Jim Yatman, via the Internet
Riki Wilchins just doesn't get it [My Perspective, August 29]. Her rant against the "womyn-born womyn" test and the desire to preserve women-only spaces is proof of her anger at lesbians' defining their own identity as women. I've been an out lesbian for 35 years, and I haven't heard of gender-variant "femmes" or "butches" derided as "oppressive to women" since 1974. As Germaine Greer stated in The Whole Woman, no one ever asked women if they recognize male-to-female transsexuals as belonging to their sex or damaging to their identity or self-esteem. Born women are all too aware of a disharmony between who they are and what their gender role requires of them. When a transsexual male forces his way into the few private spaces women may enjoy and shouts down their objections and bombards the women who win not accept him with threats, he does as rapists have always done.
I very much support both Norah Vincent and Jim Fouratt. We are all queers, and it is gender variance, not transgenderedness, that incites the violence aimed at us. Encouraging gender-variant males and females to chemically and surgically alter their bodies to conform to a "straight outward appearance" is not the solution; it is just another form of oppression.
Michela Griffo, New York, N. Y.
When I read the quote by Louisiana supreme court justice Chet Traylor on the upholding of the state's sodomy law [Rants & Raves, August 29], a bell went off in my head. He said, "Commission of what the Legislature determines is an immoral act, even if consensual and private, is an injury against society itself." A week earlier I had visited the United States Holocaust Memorial Museum in Washington, D.C. I picked up a booklet there titled "Homosexuals, Victims of the Nazis." In it was a quote by Heinrich Himmler defending Paragraph 175, the law that authorized the prosecution of homosexuals in Nazi Germany. He wrote, "There are those homosexuals who take the view: What I do is my business, a purely private matter. However, all things which take place in the sexual sphere are not the private affair of the individual, but signify the life and death of the Nation." Traylor--and others who think like him--is "an injury against society."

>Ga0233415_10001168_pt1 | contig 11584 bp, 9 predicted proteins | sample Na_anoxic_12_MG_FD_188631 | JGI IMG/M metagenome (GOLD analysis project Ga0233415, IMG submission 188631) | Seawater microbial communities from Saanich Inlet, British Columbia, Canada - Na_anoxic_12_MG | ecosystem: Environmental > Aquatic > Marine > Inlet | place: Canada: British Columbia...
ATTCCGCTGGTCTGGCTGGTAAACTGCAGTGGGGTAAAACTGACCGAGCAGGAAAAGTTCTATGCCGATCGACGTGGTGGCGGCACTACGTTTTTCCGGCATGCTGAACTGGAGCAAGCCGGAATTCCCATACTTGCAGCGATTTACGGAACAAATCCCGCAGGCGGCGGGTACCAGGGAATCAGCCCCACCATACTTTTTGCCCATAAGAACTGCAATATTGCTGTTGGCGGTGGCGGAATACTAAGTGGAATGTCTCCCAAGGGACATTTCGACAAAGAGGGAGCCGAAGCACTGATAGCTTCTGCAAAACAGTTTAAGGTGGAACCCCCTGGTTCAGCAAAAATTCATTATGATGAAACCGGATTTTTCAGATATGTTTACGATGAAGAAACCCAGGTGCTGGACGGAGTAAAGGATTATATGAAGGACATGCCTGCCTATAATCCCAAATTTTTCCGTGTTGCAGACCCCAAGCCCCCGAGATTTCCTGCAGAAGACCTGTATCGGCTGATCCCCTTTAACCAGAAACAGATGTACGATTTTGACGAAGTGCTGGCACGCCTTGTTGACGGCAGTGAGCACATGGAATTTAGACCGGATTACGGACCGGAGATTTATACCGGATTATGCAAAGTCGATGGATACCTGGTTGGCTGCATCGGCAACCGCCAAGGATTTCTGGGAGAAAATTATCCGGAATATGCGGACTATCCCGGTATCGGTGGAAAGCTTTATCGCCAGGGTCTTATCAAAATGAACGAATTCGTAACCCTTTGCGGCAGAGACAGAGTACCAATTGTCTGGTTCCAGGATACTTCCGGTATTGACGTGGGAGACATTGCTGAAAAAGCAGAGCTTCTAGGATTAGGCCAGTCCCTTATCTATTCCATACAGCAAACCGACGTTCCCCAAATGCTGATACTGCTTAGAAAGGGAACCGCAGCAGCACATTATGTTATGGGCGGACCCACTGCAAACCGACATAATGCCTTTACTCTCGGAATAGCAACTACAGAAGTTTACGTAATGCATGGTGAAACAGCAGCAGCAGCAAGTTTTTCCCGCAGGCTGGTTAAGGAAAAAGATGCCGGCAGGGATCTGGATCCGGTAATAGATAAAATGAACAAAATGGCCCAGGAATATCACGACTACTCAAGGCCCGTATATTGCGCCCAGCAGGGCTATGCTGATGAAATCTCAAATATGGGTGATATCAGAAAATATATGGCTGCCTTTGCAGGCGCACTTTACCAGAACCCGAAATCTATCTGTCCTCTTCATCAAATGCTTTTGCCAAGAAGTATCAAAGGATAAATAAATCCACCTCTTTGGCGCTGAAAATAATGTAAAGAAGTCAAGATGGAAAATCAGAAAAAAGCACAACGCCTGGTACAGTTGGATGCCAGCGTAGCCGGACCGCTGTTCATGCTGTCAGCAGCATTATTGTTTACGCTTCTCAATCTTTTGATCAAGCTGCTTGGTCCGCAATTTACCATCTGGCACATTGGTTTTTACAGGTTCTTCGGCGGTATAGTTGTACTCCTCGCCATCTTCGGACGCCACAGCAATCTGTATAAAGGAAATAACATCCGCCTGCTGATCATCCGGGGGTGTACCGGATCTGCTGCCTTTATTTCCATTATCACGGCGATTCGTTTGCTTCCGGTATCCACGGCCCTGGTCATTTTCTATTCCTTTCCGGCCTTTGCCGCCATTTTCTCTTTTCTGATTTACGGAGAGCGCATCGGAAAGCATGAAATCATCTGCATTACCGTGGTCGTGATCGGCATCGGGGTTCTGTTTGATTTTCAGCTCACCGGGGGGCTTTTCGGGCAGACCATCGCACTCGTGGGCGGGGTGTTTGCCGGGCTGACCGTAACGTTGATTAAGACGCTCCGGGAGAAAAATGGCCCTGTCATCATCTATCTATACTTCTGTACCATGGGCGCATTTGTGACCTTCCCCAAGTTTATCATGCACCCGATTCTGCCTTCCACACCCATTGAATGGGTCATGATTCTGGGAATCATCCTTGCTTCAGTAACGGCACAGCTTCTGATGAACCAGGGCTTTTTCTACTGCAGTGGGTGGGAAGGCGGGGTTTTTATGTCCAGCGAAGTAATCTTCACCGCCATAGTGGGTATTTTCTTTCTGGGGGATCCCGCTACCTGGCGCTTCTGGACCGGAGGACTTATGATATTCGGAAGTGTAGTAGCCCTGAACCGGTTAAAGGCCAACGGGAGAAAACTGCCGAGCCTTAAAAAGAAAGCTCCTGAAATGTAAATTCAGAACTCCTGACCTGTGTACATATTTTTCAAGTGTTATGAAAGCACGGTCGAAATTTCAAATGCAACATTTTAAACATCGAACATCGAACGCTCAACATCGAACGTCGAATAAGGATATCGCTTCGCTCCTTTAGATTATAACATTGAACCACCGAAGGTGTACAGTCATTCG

William Broumas, Hamden, Conn.
Meet me in St. Louis
In reference to Beggars and Choosers creator Peter Lefcourt's comment "The hard-core homophobe in Middle America doesn't want to see two men kissing" ["TV Imitates TV," August 29], I am very weary of Middle America being stereotyped as a bastion of homophobia. My experience has led me to believe that is far from the truth. In my hometown, St. Louis, the gay community is vibrant and quite well accepted. At our recent Pridefest, almost as many straights were in attendance as gays. My former employer, headquartered in St.. Louis, was quite gay-friendly, even including acceptance of homosexuals in an in-house class called "Valuing Diversity." I suggest that Lefcourt spend more time here--he'll realize that people in Middle America know how to think for themselves and consider alternative lifestyles with very open minds.
Stephen Newman, St. Louis, Mo.
Regarding the angle in Lawrence Ferber's article about Lilly Wust's Nazi involvement (read complacency) ["LilIy's Love," August 29]: It was another time, another place. I'm sure she, like many others, doesn't wish to discuss it. How many (Caucasian) Americans ask their parents and grandparents about their involvement or complacency regarding racism? We all have crosses to bear and skeletons to hide, and we're all capable of growth and enlightenment.
Jack Tenrac, via the Internet
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|Publication:||The Advocate (The national gay & lesbian newsmagazine)|
|Article Type:||Letter to the Editor|
|Date:||Sep 26, 2000|